The Importance of Potassium in Kidney Dialysis

Potassium is very important for normal health. The potassium ion, the electrolyte K+, is involved in nerve and muscle communication systems - effectively it helps pass the nerve signals along. This includes to the heart, your most important muscle. It is also involved in many cellular processes (it's the major cation present in cells), involved in metabolism including carbohydrates, and is required for the proper operation of your cells, tissues and most organs. It is involved in the synthetic pathway that leads to proteins. And several other things too. Clearly an important mineral. Too much or too little can cause you problems.


Your kidneys would normally remove excess potassium from the body, so anything which hinders the normal operation of the kidneys can lead to hyperkalemia - a higher than normal potassium level in the blood. (Renal failure is the most common cause of hyperkalemia). The hormone aldsoterone controls the removal of potassium and the re-adsorption of sodium and water, so anything that can impair the production of this hormone (such as Addison's disease) will also affect potassium levels. The hormone is produced in the adrenal cortex in the adrenal gland. Serious tissue damage, such as a serius injury or burns or surgery causes the cells in your body to release potassium, increasing the problem. (Normal kidneys can handle the rise in potassium levels caused by such tissue damage, of course.) Some medicines can lead to increased potassium levels, but it is very unlikely that a dialysis patient would be prescribed these.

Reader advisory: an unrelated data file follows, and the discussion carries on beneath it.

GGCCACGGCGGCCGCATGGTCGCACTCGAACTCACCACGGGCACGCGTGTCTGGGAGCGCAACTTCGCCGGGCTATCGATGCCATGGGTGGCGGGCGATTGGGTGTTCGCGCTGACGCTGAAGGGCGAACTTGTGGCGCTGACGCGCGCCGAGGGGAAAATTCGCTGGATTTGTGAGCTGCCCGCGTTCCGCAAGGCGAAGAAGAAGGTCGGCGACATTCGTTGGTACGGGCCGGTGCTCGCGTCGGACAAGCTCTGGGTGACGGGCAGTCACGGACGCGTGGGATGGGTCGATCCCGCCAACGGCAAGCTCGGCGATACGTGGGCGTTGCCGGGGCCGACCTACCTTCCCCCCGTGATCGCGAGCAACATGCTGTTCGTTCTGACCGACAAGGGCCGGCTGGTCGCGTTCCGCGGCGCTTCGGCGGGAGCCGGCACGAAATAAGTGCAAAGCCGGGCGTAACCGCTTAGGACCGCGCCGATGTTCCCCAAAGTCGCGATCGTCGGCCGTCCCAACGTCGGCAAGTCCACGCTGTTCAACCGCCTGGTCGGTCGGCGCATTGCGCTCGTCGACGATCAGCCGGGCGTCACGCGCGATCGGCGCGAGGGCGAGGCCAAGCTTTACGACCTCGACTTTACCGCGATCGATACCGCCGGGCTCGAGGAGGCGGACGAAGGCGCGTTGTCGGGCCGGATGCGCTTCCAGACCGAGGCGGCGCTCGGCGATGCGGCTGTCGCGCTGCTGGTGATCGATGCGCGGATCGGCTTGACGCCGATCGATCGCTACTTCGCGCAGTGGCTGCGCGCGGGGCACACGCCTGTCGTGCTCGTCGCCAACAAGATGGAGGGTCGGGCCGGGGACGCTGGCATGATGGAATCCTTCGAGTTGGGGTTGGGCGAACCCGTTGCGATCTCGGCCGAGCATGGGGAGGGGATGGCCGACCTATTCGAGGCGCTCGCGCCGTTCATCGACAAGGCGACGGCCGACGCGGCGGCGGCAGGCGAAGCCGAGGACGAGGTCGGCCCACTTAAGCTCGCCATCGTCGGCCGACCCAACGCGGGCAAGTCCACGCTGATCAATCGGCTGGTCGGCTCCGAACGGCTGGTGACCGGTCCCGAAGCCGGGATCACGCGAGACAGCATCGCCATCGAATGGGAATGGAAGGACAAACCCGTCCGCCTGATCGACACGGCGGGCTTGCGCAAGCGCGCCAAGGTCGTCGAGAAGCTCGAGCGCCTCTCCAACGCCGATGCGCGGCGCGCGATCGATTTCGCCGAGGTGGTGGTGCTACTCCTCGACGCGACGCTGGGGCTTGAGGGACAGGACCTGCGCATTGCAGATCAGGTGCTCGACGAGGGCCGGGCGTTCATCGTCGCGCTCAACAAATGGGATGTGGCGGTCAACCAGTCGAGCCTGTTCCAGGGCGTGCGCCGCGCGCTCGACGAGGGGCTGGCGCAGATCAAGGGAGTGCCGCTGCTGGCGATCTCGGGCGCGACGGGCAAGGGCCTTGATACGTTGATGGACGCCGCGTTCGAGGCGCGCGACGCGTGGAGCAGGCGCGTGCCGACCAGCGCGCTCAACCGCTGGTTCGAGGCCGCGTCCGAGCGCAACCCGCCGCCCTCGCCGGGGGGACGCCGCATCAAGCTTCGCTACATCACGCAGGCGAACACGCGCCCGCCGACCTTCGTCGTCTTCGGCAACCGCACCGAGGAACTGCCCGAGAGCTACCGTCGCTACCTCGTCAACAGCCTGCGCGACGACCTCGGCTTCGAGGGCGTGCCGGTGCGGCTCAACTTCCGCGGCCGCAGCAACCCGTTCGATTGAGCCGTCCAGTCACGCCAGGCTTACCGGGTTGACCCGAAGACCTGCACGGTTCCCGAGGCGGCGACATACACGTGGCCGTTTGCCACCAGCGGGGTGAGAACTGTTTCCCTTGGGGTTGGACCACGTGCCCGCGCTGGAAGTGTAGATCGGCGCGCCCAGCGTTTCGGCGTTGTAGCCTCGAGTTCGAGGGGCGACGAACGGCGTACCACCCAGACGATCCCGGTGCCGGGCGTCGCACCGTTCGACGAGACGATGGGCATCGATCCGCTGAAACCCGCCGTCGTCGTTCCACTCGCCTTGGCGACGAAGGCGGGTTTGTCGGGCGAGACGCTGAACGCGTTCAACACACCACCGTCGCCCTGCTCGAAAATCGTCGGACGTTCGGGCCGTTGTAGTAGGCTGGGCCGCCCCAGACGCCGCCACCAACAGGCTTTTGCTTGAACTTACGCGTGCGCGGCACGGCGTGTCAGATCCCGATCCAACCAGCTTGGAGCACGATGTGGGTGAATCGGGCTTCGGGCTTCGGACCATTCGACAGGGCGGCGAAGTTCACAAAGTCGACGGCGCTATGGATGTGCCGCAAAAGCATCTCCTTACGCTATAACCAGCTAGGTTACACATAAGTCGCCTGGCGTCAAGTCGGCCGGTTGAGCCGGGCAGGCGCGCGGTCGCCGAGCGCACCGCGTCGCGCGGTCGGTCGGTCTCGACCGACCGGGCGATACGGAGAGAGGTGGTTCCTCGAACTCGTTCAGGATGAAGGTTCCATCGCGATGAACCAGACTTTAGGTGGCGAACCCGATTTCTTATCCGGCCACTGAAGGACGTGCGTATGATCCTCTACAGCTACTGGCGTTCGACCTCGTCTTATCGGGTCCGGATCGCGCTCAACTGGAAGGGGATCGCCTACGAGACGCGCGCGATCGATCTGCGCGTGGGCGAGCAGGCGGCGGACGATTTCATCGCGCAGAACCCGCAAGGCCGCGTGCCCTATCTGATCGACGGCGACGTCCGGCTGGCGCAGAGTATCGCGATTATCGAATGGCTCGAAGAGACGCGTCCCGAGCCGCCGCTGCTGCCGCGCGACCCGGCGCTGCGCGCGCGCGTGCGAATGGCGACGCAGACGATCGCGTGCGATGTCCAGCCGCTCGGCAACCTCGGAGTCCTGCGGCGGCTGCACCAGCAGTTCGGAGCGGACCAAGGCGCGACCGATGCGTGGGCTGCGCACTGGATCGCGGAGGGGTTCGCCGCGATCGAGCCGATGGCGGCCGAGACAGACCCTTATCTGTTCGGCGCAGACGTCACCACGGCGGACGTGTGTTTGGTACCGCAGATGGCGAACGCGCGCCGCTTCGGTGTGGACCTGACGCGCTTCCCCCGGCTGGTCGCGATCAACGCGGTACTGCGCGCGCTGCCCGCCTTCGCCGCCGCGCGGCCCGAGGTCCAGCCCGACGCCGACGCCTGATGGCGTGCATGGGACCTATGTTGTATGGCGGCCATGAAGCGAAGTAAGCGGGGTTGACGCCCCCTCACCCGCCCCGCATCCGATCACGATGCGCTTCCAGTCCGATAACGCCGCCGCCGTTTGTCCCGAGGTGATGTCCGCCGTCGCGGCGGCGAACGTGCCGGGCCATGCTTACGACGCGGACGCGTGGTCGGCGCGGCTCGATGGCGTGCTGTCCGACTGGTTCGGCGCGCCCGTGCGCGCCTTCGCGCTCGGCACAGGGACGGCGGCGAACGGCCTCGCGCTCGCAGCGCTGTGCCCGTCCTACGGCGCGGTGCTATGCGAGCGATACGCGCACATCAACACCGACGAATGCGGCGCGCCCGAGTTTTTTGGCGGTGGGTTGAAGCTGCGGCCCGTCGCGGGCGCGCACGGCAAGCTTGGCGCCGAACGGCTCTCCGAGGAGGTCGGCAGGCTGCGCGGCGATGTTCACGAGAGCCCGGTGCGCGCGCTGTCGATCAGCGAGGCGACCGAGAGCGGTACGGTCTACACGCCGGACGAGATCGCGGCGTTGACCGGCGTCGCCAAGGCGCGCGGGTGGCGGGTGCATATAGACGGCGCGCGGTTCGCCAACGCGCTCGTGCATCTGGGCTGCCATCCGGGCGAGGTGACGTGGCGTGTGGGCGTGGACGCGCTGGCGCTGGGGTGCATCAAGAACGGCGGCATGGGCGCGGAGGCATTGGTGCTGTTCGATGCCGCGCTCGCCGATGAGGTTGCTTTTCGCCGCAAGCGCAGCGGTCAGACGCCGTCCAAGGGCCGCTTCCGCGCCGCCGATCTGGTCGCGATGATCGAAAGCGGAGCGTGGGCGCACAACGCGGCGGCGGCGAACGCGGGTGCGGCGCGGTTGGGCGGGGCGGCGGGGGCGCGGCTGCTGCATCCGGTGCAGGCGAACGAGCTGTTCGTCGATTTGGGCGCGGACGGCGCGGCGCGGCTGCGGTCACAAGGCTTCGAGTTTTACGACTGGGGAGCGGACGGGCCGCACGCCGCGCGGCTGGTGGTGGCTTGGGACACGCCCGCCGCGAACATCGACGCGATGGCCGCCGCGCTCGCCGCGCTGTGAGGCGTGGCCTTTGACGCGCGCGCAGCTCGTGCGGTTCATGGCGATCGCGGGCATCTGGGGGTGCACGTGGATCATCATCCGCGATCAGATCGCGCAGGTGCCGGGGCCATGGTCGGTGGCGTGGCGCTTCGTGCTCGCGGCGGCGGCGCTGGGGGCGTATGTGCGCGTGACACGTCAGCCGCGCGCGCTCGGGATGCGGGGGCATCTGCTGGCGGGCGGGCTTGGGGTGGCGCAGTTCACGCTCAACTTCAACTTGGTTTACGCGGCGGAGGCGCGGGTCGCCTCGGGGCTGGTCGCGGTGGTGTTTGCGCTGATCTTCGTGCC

It is vital to know that hyperkalemia can lead to cardiac arrest, so this is why potassium levels are so important for dialysis patients. The electrical impulses that control the heart are interfered with when you suffer from hyperkalemia.

Hyperkalemia is not easy to detect, apart from making a visit to the doctor for a check-up and a potassium blood test. For a person on dialysis, regular blood tests are a more normal thing to have, so it can be picked up this way. But some symptoms that may indicate you may have a problem with your potassium levels include:-

Potassium in Food

But apart from medical problems, your diet can result in raised potassium levels. Reducing your potassium intake and taking diuretics (under medical supervision of course!) can help control the problem. Something definately to be avoided by renal failure patients are salt substitutes (these contain potassium instead of sodium and are a real no-no).

So the question most people want answered is which foods are high in potassium (almost all food contains some potassium).

There are a lot of vegetables to avoid, but research has shown that if you slice vegetables thinly, boil them for a while and discard the water, a fair bit of the potassium is leached out.

If you are on hemodialysis, potassium-rich foods are a big problem, as the potassium levels build up steadily between treatment sessions. It's less of a problem for those on peritoneal dialysis, as the daily routine helps keep your potassium levels a bit more under control, although this does not mean you can ignore potassium. This is why renal failure patients usually consult a renal dietician for specific advice about their condition.

But always remember - no web site is a substitute for proper medical advice from your own doctor. We are here to supplement, not to replace your medical advisor.